The opposition senator also renewed her earlier call for the President to appoint a qualified Agriculture secretary who will be able to work full-time to tackle the sector’s deeply-seated problems.

Since the sugar shortage emerged, Hontiveros has been urging the President, who serves concurrently as the head of the DA, to appoint a full-time secretary who can focus on the problems hounding the agency, particularly the continuing rise in the prices of agricultural products.

Hontiveros said the DA needs to swiftly address escalating egg prices before the market takes a turn for the worse, hurting low-income households that rely on eggs as their cheapest source of protein.

The shortage and high prices of eggs are attributed to the Luzon bird flu outbreak and increasing cost of feeds. She said the administration should consider alternative solutions to this crisis other than “go-to” importation because it will not work for eggs.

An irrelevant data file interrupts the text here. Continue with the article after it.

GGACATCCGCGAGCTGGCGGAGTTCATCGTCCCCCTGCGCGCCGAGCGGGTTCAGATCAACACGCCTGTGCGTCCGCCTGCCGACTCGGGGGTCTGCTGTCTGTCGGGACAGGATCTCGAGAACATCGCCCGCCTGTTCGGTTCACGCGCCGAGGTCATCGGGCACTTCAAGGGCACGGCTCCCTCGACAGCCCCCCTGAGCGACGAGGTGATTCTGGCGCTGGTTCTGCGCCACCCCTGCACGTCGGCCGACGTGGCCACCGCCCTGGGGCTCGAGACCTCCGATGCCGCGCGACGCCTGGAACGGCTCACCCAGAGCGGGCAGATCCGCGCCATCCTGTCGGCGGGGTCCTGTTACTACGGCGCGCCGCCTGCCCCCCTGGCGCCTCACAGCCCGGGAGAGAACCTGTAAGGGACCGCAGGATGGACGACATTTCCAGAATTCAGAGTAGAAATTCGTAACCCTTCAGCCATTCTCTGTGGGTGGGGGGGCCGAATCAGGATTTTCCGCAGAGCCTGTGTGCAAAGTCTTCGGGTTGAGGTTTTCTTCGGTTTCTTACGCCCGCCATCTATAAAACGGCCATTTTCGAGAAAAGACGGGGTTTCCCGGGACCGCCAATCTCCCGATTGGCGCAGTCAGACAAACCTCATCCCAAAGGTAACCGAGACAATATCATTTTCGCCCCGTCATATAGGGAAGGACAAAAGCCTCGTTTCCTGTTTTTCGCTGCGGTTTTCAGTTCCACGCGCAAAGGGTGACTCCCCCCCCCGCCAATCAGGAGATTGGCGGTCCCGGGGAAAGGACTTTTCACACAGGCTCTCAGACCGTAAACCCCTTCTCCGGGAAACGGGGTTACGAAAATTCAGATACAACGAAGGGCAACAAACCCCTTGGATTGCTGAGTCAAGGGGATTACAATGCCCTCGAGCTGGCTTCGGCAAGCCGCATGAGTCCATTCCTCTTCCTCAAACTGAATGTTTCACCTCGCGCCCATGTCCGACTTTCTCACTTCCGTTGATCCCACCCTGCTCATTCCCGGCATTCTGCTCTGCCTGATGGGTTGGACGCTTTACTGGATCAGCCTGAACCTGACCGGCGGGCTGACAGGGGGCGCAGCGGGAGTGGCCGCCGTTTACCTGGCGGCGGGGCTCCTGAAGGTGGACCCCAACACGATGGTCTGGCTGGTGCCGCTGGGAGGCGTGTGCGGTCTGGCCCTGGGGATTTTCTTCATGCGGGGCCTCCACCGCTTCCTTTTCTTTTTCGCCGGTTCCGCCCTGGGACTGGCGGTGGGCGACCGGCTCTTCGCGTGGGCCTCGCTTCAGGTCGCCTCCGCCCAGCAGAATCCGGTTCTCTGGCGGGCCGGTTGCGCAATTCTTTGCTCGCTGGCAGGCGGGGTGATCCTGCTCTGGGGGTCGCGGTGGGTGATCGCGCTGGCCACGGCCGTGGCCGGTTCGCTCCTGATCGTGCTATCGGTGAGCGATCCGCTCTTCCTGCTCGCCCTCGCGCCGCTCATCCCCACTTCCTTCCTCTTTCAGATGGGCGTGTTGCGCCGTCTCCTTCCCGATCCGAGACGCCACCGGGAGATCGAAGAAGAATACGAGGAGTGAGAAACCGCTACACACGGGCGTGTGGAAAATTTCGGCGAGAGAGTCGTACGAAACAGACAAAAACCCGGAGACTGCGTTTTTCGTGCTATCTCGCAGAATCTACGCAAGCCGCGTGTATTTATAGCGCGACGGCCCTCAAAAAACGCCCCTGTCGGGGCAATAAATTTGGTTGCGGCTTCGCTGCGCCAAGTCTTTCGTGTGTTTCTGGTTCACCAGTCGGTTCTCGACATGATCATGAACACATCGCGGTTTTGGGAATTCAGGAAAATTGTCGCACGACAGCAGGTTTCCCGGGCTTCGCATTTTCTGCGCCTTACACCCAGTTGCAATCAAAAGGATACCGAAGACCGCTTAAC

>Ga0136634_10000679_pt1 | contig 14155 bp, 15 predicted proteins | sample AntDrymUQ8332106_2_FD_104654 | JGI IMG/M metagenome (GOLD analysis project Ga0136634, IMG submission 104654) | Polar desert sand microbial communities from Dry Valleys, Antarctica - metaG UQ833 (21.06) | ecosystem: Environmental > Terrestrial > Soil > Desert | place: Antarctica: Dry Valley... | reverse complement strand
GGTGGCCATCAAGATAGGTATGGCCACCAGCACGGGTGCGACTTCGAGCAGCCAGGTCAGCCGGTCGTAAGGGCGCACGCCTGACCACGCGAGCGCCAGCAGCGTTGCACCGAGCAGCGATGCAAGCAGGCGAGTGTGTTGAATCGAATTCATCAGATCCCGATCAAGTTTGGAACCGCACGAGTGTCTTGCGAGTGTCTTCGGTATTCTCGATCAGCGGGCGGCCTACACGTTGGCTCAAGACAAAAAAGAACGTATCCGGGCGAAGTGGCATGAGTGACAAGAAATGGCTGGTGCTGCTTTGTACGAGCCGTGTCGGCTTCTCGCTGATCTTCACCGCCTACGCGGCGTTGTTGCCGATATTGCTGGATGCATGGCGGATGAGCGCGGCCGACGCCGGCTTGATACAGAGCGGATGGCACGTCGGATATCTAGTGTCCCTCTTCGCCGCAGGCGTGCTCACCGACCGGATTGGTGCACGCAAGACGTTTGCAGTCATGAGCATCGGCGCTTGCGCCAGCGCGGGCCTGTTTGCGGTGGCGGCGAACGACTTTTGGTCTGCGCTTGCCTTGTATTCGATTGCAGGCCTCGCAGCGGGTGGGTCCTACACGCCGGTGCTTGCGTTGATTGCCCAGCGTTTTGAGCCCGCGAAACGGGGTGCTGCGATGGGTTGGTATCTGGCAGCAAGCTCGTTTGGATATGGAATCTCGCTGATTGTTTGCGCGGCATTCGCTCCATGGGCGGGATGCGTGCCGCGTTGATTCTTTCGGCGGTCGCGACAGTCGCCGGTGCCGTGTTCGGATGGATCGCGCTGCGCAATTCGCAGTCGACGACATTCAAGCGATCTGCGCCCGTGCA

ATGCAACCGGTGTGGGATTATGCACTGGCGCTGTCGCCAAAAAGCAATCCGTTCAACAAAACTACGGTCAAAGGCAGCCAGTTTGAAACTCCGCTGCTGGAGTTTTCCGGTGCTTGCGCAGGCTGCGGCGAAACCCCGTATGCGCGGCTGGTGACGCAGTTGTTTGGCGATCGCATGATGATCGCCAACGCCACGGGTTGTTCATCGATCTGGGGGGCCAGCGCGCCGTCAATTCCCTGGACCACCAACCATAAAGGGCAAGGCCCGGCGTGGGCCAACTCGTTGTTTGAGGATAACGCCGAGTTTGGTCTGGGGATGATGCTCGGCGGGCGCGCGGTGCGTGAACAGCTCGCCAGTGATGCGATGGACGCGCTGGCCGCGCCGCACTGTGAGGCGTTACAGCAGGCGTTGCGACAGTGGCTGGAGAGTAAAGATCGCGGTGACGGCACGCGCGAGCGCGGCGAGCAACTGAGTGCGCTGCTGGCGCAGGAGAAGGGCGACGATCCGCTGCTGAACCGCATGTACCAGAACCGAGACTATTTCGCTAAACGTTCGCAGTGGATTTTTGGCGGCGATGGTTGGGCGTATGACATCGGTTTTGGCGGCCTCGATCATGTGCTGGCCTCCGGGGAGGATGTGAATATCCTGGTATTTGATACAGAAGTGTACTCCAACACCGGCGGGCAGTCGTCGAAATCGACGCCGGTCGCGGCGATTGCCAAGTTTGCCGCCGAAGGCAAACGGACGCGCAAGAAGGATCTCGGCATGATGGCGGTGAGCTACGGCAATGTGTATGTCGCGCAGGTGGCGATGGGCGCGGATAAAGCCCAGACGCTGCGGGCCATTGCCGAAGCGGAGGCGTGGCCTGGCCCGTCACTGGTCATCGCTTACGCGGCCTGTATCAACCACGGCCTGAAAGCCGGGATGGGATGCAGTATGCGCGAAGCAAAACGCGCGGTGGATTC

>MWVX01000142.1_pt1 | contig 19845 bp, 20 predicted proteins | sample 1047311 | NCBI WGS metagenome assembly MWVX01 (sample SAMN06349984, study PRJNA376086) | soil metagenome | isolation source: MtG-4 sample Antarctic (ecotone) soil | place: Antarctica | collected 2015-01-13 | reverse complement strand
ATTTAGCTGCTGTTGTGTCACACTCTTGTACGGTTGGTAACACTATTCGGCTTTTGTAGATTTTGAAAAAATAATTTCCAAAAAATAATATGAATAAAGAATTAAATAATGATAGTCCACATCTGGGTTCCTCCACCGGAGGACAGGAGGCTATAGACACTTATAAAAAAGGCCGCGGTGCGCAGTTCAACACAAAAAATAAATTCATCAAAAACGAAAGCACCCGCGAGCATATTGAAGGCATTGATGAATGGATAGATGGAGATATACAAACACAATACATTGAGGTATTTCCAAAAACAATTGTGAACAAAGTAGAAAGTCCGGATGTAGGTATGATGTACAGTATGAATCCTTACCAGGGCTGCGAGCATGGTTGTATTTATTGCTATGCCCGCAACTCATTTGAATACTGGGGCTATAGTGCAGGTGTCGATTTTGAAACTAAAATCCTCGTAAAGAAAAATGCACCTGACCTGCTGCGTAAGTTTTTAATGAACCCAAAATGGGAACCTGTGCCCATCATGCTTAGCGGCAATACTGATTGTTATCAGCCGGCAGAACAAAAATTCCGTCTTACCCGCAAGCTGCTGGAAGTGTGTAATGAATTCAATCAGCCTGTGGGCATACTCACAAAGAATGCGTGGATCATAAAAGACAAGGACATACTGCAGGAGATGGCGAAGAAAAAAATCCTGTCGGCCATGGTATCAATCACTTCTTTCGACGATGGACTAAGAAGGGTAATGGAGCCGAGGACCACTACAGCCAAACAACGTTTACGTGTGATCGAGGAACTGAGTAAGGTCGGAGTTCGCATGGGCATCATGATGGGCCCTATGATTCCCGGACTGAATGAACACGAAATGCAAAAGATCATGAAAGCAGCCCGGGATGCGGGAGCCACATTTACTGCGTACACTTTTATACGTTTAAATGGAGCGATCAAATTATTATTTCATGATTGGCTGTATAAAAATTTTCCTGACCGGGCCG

Unlike chicken, pork, sugar, corn, rice, and onions, eggs are already rotten even before they arrive in the country.

“So, the easy way out of importation… if supply is lacking and prices increase, would not really work,” she said.

Hontiveros also said the DA should be prepared for the possibility that avian influenza could spread to Batangas, where most of the nation’s eggs are produced.

“The DA should be ready and its mechanism should be fast for the distribution of indemnification to chicken raisers to immediately avert the disease and stop the spread,” she said, expressing hope that what happened to hog raisers would not be repeated because of slow government action.